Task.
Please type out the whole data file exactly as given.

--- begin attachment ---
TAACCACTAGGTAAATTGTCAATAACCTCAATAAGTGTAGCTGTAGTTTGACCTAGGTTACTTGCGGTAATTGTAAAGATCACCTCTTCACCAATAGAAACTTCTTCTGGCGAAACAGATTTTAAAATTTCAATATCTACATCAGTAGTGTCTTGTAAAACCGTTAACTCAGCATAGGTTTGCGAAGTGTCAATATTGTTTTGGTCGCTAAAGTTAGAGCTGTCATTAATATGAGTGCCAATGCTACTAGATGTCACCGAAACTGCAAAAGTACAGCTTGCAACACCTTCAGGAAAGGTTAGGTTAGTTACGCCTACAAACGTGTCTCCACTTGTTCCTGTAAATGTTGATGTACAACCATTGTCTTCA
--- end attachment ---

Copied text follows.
TAACCACTAGGTAAATTGTCAATAACCTCAATAAGTGTAGCTGTAGTTTGACCTAGGTTACTTGCGGTAATTGTAAAGATCACCTCTTCACCAATAGAAACTTCTTCTGGCGAAACAGATTTTAAAATTTCAATATCTACATCAGTAGTGTCTTGTAAAACCGTTAACTCAGCATAGGTTTGCGAAGTGTCAATATTGTTTTGGTCGCTAAAGTTAGAGCTGTCATTAATATGAGTGCCAATGCTACTAGATGTCACCGAAACTGCAAAAGTACAGCTTGCAACACCTTCAGGAAAGGTTAGGTTAGTTACGCCTACAAACGTGTCTCCACTTGTTCCTGTAAATGTTGATGTACAACCATTGTCTTCA